Steve Bannon Departs Breitbart, Losing His Megaphone

Steve Bannon appears during a panel discussion at the 2017 Conservative Political Action Conference.

Steve Bannon appears during a panel discussion at the 2017 Conservative Political Action Conference. (Bill O'Leary/The Washington Post via Getty Images)

January 9, 2018

Six years ago, long before he ever worked in the White House, Steve Bannon joined Breitbart News and transformed it into a force that would upend the political establishment and give rise to the populist outrage that helped Donald Trump win the presidency.

On Tuesday, Bannon’s tenure at the site came to a crashing end, fueled by outrage over critical comments he made about the president’s family and inner circle in a newly published book.

In a statement announcing the departure, Bannon said he was “proud of what the Breitbart team has accomplished in so short a period of time in building out a world-class news platform.” Larry Solov, Breitbart’s CEO, said, “Steve is a valued part of our legacy, and we will always be grateful for his contributions, and what he has helped us to accomplish.”

Bannon’s ouster marks a precipitous decline for the former White House chief strategist. Less than a year ago, Bannon counted among President Donald Trump’s most influential advisers, helping craft some of the administration’s most controversial policies, and serving as a conduit between the president and his political base.

After leaving the administration in August, Bannon returned to Breitbart, boasting to the The Weekly Standard, “Now I’m free … I’ve got my hands back on my weapons. Someone said, ‘it’s Bannon the Barbarian.’ I am definitely going to crush the opposition.”

Without Breitbart and its millions of readers, Bannon has lost his primary platform for taking aim at Republican incumbents and boosting candidates more in line with his personal brand of populist nationalism.

His role at Breitbart seemed to be in jeopardy in recent days amid the growing backlash to comments attributed to him in a new book by journalist Michael Wolff, “Fire and Fury: Inside the Trump White House.” Bannon was quoted calling a June 2016 meeting between President Trump’s son, son-in-law, former campaign chairman Paul Manafort and a Russian lawyer “treasonous” and “unpatriotic.”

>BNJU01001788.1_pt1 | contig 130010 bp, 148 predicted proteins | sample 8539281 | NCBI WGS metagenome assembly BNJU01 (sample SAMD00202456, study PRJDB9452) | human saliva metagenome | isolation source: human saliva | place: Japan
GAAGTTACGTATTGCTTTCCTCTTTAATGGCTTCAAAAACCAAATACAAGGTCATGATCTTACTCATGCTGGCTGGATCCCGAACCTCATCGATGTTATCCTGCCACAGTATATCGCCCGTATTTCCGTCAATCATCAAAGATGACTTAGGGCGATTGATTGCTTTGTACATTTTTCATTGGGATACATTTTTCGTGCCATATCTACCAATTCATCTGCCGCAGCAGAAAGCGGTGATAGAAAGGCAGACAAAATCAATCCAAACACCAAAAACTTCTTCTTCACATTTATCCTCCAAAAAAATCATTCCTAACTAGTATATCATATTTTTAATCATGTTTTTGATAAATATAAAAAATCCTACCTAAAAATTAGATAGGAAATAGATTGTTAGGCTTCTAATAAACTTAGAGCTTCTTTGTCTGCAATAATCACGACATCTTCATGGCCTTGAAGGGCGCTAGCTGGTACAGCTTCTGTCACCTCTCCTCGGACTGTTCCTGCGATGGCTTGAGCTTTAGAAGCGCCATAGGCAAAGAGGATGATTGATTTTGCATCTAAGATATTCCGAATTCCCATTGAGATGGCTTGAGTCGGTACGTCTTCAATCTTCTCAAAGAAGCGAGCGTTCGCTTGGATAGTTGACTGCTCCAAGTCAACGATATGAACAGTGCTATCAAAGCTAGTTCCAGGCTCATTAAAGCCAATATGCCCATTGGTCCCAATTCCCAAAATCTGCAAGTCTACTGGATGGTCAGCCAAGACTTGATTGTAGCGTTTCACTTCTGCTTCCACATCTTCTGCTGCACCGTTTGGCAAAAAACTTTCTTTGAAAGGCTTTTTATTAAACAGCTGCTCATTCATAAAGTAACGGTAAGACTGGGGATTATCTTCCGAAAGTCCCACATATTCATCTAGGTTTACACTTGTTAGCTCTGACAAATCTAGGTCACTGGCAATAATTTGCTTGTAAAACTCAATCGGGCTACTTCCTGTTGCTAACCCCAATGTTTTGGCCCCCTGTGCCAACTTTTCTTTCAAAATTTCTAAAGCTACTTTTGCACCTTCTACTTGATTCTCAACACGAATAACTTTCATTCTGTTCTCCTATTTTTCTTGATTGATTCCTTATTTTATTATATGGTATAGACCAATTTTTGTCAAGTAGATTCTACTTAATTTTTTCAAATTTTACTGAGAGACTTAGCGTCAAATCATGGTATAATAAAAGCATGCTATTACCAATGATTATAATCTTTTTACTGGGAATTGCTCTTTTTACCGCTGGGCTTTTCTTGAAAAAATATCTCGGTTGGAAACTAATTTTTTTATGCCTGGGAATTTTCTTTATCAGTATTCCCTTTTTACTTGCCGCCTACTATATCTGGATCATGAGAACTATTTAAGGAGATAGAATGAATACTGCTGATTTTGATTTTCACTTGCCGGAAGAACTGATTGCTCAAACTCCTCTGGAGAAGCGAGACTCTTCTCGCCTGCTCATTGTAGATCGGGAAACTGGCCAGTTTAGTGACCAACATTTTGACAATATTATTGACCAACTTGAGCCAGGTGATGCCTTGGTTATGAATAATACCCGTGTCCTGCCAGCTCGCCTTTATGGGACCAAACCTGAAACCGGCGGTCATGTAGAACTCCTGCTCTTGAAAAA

The book elicited a furious response from the White House, with President Trump issuing a statement last Wednesday saying that Bannon had “lost his mind.

Bannon tried to quell the fury, saying in a statement on Sunday that his criticism was aimed at Manafort. He emphasized that his support for Trump was “unwavering.”

But by then, Rebekah Mercer — a billionaire conservative donor who along with her father Robert had been a key financial backer of Bannon and Breitbart  — had already withdrawn her support. “My family and I have not communicated with Steve Bannon in many months and have provided no financial support to his political agenda, nor do we support his recent actions and statements,” Mercer said in a statement last week.

The loss of Mercer’s support was particularly damaging, given her history in helping Bannon turn Breitbart into a prominent player in conservative politics.

“Steve Bannon wrote up a business plan that called for the Mercers to put $10 million into Breitbart. And it’s at that point it starts growing into a force,” said Jane Mayer of The New Yorker in the FRONTLINE documentary Bannon’s War.

As part of the deal, Bannon would join the Breitbart board of directors, giving him an important role in shaping the direction of the site. When the site’s namesake, Andrew Breitbart suddenly died in 2012, Bannon took over the reins.

“He wanted Breitbart to be the most dominant voice in the Republican Party space,” said Kurt Bardella, a former spokesman for Breitbart News in a 2017 interview with FRONTLINE.

With that mission in mind, Bannon oversaw a pivot from culture to politics at Breitbart, with the site providing readers a steady diet of stories on black crime, Islamic terrorism, violence committed by immigrants and a culture under attack. It became a testing ground for Bannon’s brand of politics.

“Steve was really the first person that I saw to really identify this populist, nationalist, conservative wave, not just in the United States, but globally,” Alex Marlow, Breitbart News’s editor-in-chief, told FRONTLINE in March 2017.

And among the site’s readers during the Bannon era was Donald Trump himself.

“Trump was reading and digesting Breitbart News as long ago as 2013, 2014, and internalizing these things. And nobody paid any attention because nobody cared about Donald Trump and politics in 2014,” Joshua Green, a Bannon biographer and journalist Bloomberg Businessweek, told FRONTLINE.

But within two years, Bannon would sign on as chief executive on Trump’s insurgent campaign for the White House, helping him secure a historic upset over Hillary Clinton in the 2016 presidential election.

For now, however, their alliance appears all but broken.

“Now Sloppy Steve has been dumped like a dog by almost everyone,” President Trump tweeted last week. “Too bad!”

Priyanka Boghani

Priyanka Boghani, Deputy Digital Editor, FRONTLINE



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